Genomic imprinting and the control of sleep in mammals


Lassi G, Tucci V

Scientific Notation:

Current Opinions in Behavioral Science

Publication Link:


Recent epigenetic studies suggest that genomic imprinting is crucial in the biology of sleep. Sleep is a physiological process that is governed by homeostatic and circadian mechanisms, and here we review evidence that both mechanisms are influenced by imprinted regulatory processes. A growing number of imprinted genes are being associated to direct and indirect control of sleep, and in some cases, thermoregulation represents an important metabolic component for the interplay between imprinted mechanisms and sleep physiology. Moreover, it is a new striking phenomenon that we discovered that sleep traits follow parent-of origin inheritance. Parental genome is important to the extent that it can determine whether a gene is either homeostatically regulated or not, in response to sleep loss. Therefore, it is now clear that the association between genomic imprinting and sleep exists. However, the experimental work towards the link between sleep and imprinting is just at its early stages, the next years will be pivotal to fully understand whether the genomic imprinting hypothesis of sleep can lead to major discoveries and, perhaps, to unravel the mysteries of sleep.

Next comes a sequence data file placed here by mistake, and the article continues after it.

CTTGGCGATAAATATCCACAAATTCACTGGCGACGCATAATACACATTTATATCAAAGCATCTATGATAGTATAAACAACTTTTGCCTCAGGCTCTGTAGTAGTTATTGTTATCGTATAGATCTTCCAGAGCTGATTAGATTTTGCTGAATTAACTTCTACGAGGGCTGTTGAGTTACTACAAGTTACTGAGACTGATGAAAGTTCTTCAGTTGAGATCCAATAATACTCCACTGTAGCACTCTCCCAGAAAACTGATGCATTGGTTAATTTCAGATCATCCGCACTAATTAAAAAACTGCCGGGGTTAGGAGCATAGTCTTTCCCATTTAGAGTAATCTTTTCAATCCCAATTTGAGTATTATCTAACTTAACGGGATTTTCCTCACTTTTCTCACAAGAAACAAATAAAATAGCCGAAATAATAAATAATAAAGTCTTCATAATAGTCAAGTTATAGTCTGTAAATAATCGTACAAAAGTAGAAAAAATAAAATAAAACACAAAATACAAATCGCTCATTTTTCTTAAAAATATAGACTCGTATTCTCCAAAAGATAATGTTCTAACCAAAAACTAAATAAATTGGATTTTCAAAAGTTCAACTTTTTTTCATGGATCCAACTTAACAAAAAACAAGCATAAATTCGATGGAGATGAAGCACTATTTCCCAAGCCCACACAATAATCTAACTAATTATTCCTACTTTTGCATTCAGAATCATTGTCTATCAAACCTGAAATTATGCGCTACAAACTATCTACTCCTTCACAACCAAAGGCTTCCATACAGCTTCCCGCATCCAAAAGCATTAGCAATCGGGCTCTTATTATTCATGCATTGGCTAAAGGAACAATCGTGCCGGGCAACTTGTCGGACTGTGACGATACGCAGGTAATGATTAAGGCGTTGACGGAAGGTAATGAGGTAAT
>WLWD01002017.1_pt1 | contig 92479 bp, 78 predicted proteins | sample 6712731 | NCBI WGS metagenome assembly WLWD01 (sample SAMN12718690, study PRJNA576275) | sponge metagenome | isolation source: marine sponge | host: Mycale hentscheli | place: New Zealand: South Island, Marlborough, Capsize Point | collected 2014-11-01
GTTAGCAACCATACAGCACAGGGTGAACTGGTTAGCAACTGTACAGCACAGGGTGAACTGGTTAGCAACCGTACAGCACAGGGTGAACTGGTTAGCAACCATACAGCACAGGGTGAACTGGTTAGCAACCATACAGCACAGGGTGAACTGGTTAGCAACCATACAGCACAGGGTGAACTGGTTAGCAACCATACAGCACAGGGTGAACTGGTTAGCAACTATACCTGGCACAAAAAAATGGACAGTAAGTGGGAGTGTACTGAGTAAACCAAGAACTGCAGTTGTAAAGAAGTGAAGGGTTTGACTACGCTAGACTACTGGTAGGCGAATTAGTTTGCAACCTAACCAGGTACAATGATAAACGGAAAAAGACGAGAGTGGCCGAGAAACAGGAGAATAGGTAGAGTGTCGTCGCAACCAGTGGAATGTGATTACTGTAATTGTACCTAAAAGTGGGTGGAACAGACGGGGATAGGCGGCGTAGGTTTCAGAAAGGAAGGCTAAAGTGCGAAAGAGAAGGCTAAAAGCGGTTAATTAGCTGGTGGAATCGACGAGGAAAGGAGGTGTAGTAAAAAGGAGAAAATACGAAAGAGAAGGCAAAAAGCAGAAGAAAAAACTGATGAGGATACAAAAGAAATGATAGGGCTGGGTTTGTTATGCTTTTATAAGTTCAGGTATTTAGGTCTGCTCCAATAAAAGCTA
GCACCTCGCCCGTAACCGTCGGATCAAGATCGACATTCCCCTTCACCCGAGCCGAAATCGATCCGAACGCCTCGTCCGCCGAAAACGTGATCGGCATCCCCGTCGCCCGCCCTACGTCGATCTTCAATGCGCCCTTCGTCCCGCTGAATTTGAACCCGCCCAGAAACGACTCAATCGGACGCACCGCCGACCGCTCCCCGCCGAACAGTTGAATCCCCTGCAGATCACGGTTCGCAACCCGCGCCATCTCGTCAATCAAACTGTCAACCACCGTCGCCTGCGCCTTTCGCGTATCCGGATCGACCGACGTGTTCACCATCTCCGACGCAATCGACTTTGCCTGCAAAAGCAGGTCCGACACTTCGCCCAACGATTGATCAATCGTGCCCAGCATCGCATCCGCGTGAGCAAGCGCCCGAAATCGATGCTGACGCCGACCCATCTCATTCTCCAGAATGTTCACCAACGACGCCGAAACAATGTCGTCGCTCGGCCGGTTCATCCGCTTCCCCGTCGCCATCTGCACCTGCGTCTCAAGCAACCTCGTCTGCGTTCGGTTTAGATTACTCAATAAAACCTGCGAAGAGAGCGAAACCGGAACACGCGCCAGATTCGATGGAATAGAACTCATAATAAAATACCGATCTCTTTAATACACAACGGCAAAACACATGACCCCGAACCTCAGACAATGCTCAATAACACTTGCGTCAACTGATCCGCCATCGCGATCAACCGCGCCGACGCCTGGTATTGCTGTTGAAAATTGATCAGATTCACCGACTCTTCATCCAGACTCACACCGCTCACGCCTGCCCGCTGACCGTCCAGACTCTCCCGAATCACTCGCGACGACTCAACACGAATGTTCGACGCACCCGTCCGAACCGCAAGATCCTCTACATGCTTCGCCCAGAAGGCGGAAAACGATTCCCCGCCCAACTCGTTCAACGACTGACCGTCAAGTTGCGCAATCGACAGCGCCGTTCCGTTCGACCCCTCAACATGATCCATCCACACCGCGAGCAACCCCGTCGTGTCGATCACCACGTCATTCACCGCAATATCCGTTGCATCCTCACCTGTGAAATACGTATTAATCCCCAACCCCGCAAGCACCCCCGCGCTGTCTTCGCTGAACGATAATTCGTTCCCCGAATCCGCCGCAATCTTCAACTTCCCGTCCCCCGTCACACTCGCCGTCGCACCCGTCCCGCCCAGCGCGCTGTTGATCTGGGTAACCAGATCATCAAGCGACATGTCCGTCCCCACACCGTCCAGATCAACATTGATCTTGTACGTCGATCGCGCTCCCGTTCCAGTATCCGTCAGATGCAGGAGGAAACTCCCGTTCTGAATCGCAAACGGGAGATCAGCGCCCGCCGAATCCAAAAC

FPWR Grant:

Physiological and genetic determinants on hyperthermia and hyperphagia in PWS